Lavinia Fontana was the daughter of Prospero Fontana, a prosperous artist in Bologna. A prolific painter, who survived 11 pregnancies, Lavinia Fontana supported her family through her art and by running the family business. Her aging father was nearly blind and her husband, Gian Paolo Zappi, a minor nobleman from Imola trained to paint by her father, became her assistant. He managed her workshop and acted as her agent (a woman needed a male relative to negotiate any legal transaction).  This marriage increased her social standing.  In the marriage contract, Prospero Fontana stipulated that his daughter be allowed to practice her trade. Once she arrived in Rome (1604), with her husband and children in tow, she was commissioned by popes and members of the nobility.

Although she is the first professional female artist of Renaissance Italy, she chooses to portray herself quite differently. In the two tiny self-portraits discussed here—the tondo Self-Portrait in the Studiolo (1579; Figure 4) and Self-Portrait at a Virginal (1577; Figure 5)—she depicts herself not as an artist, but as an educated woman in an elegant dress, with only hints to her profession. 

Figure 4. Self-Portrait in the Studiolo, 1579. Galleria degli Uffizi, Florence.

While Lavinia Fontana painted many (usual full-length) portraits of others, she painted few self-portraits. Each of the two images considered here she created for a particular individual. She painted the round painting on copper showing her in her study, signed “Lavinia Fontana Zappi,” at the request of Alfonso Caiconio, the Spanish Dominican humanist. He wrote a letter in 1578 requesting a self-portrait to accompany the one he had of Sofonisba Anguissola.  It was to hang among a vast collection of portraits of illustrious individuals of sixteenth-century Italy, where it could be seen and recognized by everyone. A portrait of a woman artist offered the collector an object of double beauty—the woman herself, and the painting.  Fontana adopts the tondo format used by Parmigianino in his Self-Portrait in a Convex Mirror (1524, Kunsthistorishes Museum, Vienna), where he shows his hand prominently in the foreground, the tool of his trade. He sent it to Rome with the hopes of gaining commissions—that is, as a form of advertisement.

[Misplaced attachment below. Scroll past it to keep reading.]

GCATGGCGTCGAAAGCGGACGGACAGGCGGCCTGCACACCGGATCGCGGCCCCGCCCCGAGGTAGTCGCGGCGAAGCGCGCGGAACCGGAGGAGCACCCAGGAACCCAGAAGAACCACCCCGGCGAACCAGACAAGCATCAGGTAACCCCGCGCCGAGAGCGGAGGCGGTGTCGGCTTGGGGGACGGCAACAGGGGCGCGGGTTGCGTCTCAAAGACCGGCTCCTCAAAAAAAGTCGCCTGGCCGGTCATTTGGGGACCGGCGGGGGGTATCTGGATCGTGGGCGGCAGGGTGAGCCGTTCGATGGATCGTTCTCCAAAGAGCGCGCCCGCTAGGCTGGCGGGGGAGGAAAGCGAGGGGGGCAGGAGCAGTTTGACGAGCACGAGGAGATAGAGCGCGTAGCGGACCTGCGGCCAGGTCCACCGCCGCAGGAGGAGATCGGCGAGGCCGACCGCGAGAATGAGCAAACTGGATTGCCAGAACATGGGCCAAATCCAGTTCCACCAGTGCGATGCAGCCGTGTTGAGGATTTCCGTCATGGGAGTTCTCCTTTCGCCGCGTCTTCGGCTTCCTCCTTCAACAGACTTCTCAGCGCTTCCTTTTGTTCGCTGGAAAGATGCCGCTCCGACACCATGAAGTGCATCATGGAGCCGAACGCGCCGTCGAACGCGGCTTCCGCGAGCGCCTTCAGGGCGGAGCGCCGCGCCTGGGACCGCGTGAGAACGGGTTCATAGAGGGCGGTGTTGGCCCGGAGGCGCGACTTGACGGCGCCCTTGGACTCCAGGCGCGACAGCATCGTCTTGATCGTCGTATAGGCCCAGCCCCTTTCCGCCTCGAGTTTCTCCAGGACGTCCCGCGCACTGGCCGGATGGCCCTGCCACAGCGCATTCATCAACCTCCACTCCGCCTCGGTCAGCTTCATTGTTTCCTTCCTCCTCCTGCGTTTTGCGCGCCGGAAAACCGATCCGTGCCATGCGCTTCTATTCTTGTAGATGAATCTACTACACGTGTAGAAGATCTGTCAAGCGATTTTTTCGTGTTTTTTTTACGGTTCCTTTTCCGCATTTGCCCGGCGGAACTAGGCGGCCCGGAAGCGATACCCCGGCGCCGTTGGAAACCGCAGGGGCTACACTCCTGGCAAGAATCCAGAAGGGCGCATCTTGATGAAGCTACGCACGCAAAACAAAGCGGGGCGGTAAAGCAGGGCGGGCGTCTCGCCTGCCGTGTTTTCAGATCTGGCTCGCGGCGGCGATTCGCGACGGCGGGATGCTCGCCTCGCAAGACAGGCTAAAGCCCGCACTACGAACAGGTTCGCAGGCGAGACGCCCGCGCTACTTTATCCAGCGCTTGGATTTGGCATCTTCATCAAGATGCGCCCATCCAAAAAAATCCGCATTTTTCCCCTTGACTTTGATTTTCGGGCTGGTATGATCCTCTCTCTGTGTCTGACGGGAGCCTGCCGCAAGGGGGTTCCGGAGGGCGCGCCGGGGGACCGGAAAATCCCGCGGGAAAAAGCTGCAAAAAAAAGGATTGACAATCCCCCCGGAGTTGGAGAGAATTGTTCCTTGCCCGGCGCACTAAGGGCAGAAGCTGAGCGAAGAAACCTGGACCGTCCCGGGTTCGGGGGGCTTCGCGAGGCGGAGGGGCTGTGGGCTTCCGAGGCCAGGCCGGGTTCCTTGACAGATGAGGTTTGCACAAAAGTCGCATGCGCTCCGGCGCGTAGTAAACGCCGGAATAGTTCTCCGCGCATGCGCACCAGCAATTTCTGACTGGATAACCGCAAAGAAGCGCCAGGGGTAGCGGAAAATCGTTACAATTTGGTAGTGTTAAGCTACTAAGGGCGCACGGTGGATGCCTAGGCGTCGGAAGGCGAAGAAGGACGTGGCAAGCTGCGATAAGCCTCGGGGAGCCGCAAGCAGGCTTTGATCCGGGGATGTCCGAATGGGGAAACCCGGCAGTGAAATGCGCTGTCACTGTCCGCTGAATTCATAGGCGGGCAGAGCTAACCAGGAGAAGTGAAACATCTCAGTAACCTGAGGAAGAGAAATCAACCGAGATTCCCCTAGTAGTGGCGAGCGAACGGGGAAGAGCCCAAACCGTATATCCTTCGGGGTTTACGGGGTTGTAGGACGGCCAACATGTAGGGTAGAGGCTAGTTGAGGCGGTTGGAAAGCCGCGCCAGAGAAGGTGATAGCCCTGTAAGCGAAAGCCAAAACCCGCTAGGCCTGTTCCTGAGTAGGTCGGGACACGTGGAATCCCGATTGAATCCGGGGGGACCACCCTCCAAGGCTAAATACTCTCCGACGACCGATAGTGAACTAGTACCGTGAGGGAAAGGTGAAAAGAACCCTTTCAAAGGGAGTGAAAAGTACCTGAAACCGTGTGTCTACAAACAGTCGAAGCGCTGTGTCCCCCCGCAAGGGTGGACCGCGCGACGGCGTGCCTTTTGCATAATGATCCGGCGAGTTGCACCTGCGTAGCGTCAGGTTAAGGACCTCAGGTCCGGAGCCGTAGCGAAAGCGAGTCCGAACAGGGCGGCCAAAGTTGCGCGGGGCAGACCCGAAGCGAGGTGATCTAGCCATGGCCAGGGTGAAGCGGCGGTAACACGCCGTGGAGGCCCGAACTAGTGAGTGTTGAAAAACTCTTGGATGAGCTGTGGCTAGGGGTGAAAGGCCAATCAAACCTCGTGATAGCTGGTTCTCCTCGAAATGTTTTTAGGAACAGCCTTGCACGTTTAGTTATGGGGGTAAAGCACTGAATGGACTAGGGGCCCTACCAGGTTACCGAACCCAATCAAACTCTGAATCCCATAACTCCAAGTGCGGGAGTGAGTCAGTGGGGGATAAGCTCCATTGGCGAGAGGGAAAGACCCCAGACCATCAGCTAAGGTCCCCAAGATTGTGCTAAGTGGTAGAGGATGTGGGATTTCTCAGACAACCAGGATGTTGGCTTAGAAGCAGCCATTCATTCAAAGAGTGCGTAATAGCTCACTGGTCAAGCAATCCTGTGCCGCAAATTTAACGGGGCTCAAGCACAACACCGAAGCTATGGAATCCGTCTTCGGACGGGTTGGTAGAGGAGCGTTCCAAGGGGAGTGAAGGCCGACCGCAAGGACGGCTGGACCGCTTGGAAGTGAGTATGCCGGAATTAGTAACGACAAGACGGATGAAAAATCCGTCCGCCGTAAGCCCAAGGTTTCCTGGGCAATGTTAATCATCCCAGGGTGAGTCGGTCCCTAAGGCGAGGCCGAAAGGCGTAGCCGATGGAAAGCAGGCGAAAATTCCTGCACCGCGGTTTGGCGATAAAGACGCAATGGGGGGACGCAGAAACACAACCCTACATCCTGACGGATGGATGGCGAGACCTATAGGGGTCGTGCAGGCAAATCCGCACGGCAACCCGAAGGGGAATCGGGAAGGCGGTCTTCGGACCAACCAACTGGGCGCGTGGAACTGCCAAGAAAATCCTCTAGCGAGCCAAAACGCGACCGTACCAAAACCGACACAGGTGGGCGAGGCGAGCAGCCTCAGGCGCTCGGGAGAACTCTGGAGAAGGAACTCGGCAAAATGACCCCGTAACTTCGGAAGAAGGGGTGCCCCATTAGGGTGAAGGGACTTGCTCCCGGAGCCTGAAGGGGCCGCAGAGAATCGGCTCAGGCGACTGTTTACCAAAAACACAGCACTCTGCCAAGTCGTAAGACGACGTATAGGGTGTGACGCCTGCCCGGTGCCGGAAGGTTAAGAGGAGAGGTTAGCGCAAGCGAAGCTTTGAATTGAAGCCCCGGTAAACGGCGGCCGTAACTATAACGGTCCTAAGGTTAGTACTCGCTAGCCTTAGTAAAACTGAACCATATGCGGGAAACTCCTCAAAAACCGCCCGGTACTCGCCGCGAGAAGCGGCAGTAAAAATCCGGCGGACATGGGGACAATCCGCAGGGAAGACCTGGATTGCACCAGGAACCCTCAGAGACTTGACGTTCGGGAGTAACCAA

Fontana constructs herself seated not in her workshop, but in her study, at her desk. She is surrounded by her own extensive collection of antique marble and bronze fragments, perhaps from her father’s famous collection.  She is sumptuously dressed with a large crucifix hanging from her neck (to please her Dominican patron). A sheet of paper lies in front of her and she holds a pen in her hand suggesting disegno—the intellectual, creative aspect of painting.  Fontana had studied classical art at the University of Bologna (earning a doctorate); she shows herself as a humanist, a professional artist, and a prestigious and cultivated woman.